I started playing SimCity in the early days of the lockdown. I did it out of sheer, soul-crushing boredom and quickly became addicted to the high of unlocking achievements and acquiring new items to use in the game. I totally understand the appeal of dropping into a fantasy world and shooting the place to hell, but I’ve found it more rewarding building a world to my own specifications. (I put the Oslo Opera House in my virtual city, something I’m inordinately proud of.) Free Guy is a movie that understands why people play both types of games and pits those two mindsets against each other, with brilliantly funny results.
Ryan Reynolds plays Guy, a non-player character — NPC in the argot of video-game enthusiasts — in a Grand Theft Auto-like shoot-em-up game called Free City. A teller at a bank that is hit by armed robbers several times per day, Guy exists only to comply with the thieves’ commands and occasionally be shot and killed. This has no impact on his cheerful demeanor, nor do the murders and explosions he sees on the street every time he goes out. However, the avatar of a player calling herself MolotovGirl (Jodie Comer) inspires him to deviate from his programming and accidentally kill the next bank robber. Guy takes the man’s sunglasses and sees what the players see: weapons statistics, inventories, and the locations of health packs. Growing a consciousness, Guy starts leveling up in the game by foiling crimes and stealing players’ weapons. He becomes a hero among real-world gamers, so the evil gaming mogul behind Free City (Taika Waititi) determines to wipe him out before launching Free City 2.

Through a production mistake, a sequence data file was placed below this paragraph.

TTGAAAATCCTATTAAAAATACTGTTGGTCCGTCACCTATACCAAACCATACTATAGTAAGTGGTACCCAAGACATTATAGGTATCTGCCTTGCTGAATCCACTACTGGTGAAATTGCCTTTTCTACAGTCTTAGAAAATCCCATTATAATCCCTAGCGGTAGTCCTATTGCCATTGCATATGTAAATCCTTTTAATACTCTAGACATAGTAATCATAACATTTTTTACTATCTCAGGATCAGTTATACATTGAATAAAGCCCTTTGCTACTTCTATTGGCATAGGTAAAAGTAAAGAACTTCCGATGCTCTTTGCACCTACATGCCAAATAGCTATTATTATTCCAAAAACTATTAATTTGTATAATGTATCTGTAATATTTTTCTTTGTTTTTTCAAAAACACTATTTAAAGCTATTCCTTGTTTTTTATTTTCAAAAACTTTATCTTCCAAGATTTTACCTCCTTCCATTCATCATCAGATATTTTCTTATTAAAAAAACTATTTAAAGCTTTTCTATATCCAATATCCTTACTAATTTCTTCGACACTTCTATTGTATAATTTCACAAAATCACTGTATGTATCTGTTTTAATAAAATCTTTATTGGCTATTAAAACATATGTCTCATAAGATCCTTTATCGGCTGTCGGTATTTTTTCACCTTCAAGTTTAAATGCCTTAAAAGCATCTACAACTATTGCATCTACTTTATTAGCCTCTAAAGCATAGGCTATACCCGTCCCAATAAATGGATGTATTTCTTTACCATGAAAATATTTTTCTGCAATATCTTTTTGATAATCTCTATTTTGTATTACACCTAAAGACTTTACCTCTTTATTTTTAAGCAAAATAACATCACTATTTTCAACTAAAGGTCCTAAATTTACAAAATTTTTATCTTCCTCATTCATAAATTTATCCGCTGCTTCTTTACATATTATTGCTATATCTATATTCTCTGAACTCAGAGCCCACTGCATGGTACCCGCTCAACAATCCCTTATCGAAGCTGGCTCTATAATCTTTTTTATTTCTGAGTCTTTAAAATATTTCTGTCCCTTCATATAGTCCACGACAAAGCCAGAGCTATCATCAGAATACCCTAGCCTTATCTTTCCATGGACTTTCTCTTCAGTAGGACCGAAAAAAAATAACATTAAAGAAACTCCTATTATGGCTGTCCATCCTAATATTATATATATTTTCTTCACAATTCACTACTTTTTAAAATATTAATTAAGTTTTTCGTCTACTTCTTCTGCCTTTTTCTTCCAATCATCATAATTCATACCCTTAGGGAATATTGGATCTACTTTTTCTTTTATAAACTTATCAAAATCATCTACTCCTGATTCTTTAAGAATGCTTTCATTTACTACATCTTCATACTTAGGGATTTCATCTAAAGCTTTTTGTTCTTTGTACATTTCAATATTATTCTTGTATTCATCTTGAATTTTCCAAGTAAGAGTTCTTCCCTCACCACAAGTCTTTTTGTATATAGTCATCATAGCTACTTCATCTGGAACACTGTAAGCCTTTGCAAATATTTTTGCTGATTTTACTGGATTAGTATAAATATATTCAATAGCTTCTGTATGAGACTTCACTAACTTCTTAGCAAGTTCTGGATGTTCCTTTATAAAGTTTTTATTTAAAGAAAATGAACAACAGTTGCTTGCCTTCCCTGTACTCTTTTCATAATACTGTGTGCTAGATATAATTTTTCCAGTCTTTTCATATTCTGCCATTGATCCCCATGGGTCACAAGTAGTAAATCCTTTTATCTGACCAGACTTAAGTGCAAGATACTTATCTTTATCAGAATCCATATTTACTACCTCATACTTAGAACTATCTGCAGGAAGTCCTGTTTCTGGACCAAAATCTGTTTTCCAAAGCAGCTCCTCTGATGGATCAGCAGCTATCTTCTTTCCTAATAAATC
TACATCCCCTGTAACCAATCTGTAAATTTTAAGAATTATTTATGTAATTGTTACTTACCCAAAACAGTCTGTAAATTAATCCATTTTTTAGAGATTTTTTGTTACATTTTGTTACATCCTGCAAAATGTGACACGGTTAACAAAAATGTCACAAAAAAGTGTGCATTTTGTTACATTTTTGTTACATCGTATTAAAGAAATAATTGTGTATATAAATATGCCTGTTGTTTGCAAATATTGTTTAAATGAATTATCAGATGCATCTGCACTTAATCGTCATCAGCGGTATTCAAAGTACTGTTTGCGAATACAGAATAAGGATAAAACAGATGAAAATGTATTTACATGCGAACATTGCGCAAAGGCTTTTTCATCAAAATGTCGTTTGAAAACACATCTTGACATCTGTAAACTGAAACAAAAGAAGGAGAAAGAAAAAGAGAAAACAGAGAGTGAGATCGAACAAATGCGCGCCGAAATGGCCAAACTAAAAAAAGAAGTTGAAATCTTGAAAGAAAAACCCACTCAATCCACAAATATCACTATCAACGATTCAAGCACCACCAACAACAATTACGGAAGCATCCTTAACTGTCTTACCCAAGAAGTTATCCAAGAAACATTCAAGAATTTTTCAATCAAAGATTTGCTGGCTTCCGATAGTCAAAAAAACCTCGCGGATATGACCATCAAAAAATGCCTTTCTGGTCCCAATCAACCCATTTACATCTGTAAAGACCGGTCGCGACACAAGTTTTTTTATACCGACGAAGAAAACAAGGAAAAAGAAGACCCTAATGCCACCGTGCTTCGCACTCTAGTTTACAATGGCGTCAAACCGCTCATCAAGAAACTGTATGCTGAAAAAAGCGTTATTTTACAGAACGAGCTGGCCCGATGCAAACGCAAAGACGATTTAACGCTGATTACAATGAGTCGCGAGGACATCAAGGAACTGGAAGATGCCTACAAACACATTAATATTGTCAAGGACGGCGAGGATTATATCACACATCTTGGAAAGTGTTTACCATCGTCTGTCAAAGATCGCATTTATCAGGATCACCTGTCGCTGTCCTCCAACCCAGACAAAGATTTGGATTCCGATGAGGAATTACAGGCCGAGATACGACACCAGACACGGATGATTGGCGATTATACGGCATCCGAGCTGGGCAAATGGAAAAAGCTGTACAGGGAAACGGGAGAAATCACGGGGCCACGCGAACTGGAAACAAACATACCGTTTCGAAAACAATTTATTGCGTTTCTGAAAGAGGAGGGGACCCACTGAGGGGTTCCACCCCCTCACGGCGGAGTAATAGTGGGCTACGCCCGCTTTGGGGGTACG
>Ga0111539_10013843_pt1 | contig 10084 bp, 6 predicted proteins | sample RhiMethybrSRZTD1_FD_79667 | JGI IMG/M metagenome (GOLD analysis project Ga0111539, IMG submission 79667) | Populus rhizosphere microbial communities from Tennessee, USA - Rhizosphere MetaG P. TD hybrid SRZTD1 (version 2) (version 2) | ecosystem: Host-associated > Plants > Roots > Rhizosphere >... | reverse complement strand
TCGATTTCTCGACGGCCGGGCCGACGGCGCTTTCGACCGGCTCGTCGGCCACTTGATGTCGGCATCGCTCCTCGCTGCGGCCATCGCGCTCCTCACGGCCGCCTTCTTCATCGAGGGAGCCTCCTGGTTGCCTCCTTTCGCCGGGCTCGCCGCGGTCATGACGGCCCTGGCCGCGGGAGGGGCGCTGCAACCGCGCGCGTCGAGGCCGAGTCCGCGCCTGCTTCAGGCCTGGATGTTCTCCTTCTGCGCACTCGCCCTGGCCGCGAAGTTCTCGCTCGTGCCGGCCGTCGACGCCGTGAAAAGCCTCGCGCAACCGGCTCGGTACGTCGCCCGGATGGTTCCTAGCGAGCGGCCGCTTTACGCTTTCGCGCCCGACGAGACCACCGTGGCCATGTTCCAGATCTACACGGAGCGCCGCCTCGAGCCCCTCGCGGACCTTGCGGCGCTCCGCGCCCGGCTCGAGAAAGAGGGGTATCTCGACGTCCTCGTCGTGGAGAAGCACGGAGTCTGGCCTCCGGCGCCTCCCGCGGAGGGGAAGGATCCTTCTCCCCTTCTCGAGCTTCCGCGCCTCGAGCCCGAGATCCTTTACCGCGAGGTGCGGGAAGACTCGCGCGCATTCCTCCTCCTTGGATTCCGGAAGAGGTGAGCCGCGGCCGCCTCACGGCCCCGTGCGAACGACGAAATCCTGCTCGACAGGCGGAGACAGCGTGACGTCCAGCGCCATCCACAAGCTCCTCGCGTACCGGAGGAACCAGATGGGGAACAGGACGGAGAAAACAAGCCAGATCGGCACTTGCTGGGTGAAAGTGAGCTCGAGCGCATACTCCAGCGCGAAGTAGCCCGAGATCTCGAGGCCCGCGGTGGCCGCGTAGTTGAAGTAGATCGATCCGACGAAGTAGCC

Many others before have wondered what the inner lives of video game characters might be like — Wreck-It Ralph beat this movie to that particular spot. Free Guy distinguishes itself by being attuned to gaming culture, as real-life YouTube and Twitch gamers, Hollywood celebrities, and the dearly departed Alex Trebek make cameo appearances to comment on Guy’s sudden burst of agency. Thinking that a hacker has somehow taken control of a character not meant to be played, two of the developer’s programmers (Joe Keery and Utkarsh Ambudkar) have their game alter egos pull their guns on Guy and say, “We’re gonna kill you. Then keep killing you. Then find out who you are and ban you for life.” (Guy responds, “The order of those threats is really confusing.”) MolotovGirl’s real-life player Millie (also played by Comer), a coder whose work was stolen and used in Free City, realizes that she has achieved a programming Holy Grail by unwittingly creating an AI that has learned to think for itself. Millie also has opinions on the male trolls she’s encountered in the game and in the industry, and I wish the movie had let her air more of them. When it comes to why people devote so many hours to playing or creating games, this film is way smarter than Ready Player One.
That makes it easy to overlook the fact that neither of the romantic plots — one in the game, one IRL — quite works. The parallels between game characters and movie characters seem to elude the filmmakers, and Guy’s spearheading of a revolt by Free City’s NPCs should have led to more. Still the actors bring a ton of energy to this, as Waititi nails the part of a T-shirt-wearing Burning Man-attending corporate tyrant and Comer has great fun switching between the blonde, timid, American-accented Millie and the brunette, impossibly cool, British-accented MolotovGirl. In the role of a person so square that he’s kinda hip, Reynolds finds a new way to play a decent, upstanding man without making him boring.
Guy’s ultimate objective is to reach a paradise hidden within Free City, a violence-free open-world game that Millie created. Sounds like a better place, even for those of us who don’t play video games. If Hollywood made fewer movie adaptations of video games and more movies like this that are about those games and the people who play them, maybe our real-life world would be better.
Starring Ryan Reynolds and Jodie Comer. Directed by Shawn Levy. Written by Matt Lieberman and Zak Penn. Rated PG-13.